Price of a Stock

Oct 17, 2007 -

The reason companies split stocks is to make their stocks appear inexpensive. If you own two shares of ABC and the company decides to split the stocks, you now own four shares of ABC. Each share costs you $5.00. Whether you have two shares before the split or four shares after the split, the total value of your stocks remain the same ($10). Splitting a stock increases the number of outstanding shares, which increases the liquidity of the stock. Ultimately this results in the bid/ask spread being different… yada..yada…These are the main reasons for a stock split.

As an investor, you shouldn’t let whether a stock appears to be “expensive or inexpensive” (in real value terms) affect if we buy a stock or not. What I mean is, just because one share is trading at $100, it doesn’t make its overvalued. Take GOOG for example, many people believed it was trading too high at $200, $300, $400, and now it’s trading upwards to $650. Similarly a stock trading at $1.00 is not necessarily inexpensive. Oftentimes traders won’t take a trade like GOOG because it’s trading so high. Then they end up buying junk stocks at $1 a share hoping they somehow sky rocket.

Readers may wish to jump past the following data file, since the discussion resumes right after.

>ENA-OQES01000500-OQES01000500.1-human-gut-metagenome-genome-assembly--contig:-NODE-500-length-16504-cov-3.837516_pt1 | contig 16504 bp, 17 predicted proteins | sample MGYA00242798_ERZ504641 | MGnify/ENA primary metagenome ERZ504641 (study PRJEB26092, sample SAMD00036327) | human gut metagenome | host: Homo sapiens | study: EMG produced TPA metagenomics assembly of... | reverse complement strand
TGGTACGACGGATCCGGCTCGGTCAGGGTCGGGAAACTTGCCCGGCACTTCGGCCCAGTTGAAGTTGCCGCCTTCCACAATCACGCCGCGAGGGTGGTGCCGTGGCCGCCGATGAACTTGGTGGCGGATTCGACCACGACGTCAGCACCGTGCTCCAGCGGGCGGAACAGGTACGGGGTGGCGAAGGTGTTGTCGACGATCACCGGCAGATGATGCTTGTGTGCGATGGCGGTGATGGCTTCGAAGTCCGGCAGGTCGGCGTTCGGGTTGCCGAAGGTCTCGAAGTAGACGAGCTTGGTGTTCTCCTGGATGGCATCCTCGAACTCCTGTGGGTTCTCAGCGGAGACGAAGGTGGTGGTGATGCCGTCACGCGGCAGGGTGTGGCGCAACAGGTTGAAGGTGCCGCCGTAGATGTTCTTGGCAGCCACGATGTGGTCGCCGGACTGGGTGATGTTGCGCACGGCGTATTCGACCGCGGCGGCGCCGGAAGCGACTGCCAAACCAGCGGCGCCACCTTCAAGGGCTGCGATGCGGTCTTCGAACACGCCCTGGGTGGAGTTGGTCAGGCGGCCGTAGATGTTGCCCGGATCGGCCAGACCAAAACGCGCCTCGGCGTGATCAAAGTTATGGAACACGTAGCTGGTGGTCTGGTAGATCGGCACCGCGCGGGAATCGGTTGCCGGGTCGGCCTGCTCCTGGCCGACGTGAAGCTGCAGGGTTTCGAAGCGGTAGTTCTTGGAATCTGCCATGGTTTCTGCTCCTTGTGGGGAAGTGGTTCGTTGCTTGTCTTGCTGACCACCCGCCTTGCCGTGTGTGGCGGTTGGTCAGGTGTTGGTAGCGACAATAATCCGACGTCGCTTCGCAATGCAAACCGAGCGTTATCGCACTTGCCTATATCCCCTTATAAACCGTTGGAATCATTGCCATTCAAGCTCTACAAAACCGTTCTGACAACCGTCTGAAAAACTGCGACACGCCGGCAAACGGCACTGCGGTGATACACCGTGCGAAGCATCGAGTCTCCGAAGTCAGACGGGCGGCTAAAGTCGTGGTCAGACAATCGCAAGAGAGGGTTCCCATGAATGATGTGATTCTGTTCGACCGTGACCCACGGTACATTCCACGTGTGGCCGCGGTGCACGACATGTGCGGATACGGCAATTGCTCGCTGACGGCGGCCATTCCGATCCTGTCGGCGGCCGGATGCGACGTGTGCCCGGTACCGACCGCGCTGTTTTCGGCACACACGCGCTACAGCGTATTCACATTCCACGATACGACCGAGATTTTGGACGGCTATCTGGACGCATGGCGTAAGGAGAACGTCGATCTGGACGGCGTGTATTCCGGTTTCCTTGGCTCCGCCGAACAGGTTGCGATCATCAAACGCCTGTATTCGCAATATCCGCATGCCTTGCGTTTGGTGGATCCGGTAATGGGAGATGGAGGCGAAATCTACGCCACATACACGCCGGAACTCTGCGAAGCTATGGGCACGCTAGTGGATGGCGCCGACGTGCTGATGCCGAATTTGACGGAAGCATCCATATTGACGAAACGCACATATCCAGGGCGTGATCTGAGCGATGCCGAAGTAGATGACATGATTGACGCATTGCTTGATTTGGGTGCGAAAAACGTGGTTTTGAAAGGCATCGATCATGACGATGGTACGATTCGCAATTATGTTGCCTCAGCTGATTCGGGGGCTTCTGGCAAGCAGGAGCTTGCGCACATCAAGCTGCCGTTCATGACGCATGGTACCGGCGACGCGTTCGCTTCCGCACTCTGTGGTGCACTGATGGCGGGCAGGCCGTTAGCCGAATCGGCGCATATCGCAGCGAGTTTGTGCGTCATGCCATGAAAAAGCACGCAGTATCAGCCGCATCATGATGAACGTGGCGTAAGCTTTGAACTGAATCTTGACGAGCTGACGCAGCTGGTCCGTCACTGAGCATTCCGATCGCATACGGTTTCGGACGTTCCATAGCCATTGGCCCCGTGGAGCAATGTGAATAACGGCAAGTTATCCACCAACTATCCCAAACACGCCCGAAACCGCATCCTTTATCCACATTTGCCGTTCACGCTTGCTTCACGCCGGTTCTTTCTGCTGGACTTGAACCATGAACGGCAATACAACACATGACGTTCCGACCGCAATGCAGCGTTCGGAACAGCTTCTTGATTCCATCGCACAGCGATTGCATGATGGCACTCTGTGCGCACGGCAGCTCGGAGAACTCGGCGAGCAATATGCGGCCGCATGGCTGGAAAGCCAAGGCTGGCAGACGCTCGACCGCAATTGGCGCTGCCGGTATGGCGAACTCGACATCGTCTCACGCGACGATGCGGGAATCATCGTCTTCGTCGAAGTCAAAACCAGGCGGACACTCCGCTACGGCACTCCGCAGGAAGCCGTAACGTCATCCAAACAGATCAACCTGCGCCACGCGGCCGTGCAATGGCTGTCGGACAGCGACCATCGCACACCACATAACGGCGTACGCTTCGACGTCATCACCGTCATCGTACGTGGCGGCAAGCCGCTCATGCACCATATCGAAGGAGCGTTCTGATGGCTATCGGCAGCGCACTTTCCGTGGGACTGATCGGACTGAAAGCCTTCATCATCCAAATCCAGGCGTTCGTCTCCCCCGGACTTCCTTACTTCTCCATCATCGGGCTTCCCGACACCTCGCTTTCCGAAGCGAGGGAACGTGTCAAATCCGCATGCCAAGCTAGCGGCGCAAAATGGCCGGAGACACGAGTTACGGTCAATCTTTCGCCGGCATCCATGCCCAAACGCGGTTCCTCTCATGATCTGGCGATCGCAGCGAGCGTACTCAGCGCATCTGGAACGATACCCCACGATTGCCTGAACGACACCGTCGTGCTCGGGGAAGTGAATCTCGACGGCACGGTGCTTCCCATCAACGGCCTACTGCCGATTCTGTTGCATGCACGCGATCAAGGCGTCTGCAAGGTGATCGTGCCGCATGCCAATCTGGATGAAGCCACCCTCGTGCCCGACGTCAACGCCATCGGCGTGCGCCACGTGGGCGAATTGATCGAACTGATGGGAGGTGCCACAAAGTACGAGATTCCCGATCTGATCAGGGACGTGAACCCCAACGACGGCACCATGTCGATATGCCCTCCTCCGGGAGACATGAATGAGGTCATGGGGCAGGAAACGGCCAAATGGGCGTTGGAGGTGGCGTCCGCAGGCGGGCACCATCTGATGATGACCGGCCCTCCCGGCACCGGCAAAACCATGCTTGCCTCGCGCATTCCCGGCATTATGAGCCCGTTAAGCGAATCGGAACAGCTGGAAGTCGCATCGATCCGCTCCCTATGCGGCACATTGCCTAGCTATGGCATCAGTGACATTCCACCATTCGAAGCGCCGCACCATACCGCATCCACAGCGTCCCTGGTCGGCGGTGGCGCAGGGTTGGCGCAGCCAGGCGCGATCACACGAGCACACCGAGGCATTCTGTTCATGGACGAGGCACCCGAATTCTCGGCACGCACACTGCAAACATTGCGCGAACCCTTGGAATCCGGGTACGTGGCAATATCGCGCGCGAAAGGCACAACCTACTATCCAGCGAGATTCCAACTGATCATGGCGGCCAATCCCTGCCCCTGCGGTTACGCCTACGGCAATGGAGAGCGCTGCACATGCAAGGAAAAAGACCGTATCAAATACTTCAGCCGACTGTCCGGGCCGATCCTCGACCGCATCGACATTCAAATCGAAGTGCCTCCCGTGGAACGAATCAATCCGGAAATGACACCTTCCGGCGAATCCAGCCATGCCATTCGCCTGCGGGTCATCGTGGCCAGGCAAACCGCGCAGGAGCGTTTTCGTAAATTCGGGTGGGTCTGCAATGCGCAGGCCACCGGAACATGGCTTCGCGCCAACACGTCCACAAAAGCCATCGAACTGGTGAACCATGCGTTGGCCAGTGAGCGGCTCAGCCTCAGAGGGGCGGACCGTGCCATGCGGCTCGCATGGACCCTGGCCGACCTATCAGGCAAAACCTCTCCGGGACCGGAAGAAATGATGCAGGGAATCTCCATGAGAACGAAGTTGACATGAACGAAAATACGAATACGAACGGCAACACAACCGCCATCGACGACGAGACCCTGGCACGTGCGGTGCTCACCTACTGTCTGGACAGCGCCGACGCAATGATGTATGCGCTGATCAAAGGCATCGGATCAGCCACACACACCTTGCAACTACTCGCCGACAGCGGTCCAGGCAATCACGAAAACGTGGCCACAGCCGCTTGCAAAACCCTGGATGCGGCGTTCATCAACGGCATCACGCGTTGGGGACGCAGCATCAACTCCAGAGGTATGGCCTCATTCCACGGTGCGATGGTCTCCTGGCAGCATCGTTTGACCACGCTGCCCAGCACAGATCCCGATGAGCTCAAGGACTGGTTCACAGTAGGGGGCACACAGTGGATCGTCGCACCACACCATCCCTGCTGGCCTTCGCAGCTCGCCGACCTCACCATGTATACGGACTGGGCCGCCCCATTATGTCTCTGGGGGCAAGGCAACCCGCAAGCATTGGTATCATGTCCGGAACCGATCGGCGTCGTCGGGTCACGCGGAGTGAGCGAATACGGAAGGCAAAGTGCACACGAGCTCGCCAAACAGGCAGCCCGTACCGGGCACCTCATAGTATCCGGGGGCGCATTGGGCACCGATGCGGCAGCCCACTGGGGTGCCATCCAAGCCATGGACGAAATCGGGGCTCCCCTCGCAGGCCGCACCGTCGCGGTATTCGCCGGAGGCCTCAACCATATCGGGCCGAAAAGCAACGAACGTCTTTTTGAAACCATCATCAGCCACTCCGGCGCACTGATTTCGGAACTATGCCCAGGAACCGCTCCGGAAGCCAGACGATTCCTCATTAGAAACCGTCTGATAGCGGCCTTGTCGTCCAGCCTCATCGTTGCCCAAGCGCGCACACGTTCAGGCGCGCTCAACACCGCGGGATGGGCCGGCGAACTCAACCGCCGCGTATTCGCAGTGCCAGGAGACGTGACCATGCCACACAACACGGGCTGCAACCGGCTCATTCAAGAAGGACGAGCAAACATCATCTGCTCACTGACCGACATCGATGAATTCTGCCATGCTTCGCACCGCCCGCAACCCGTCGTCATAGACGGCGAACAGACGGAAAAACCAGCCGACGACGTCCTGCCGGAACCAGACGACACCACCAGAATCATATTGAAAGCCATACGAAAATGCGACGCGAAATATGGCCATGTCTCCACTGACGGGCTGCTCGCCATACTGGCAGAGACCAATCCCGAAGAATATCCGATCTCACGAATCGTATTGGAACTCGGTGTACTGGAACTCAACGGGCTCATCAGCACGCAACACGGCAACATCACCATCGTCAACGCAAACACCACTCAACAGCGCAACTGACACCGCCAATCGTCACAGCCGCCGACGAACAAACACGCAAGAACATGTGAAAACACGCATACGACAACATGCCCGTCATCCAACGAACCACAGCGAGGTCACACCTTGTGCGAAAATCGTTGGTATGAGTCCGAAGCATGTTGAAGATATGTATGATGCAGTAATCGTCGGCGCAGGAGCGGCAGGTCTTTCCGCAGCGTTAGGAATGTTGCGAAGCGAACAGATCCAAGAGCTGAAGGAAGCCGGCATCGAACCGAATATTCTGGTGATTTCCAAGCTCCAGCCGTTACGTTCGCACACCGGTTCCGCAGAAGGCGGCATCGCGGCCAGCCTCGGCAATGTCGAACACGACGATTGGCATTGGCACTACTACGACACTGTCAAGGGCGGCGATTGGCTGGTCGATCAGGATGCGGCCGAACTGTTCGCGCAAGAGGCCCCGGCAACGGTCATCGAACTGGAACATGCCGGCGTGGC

It’s better to buy a stock you know has a fairly good chance of going up in value than blindly buying cheap (monetary value) stocks and hoping that they go up. When I first started trading stocks, I took the idiot approach and bought cheap stocks instead of quality stocks. I ended up getting burned many times.


Nick M. said...


So true. Many people do not realize that the stocks actual trading dollar value is not a true indicator of whether it is expensive or not. You are right about cheap stocks. Cheap stocks are usually cheap for a reason and it is usually not a good one. Still, as a trade (and if you are careful), there is money to be made in stocks of all prices, even the low priced varieties.

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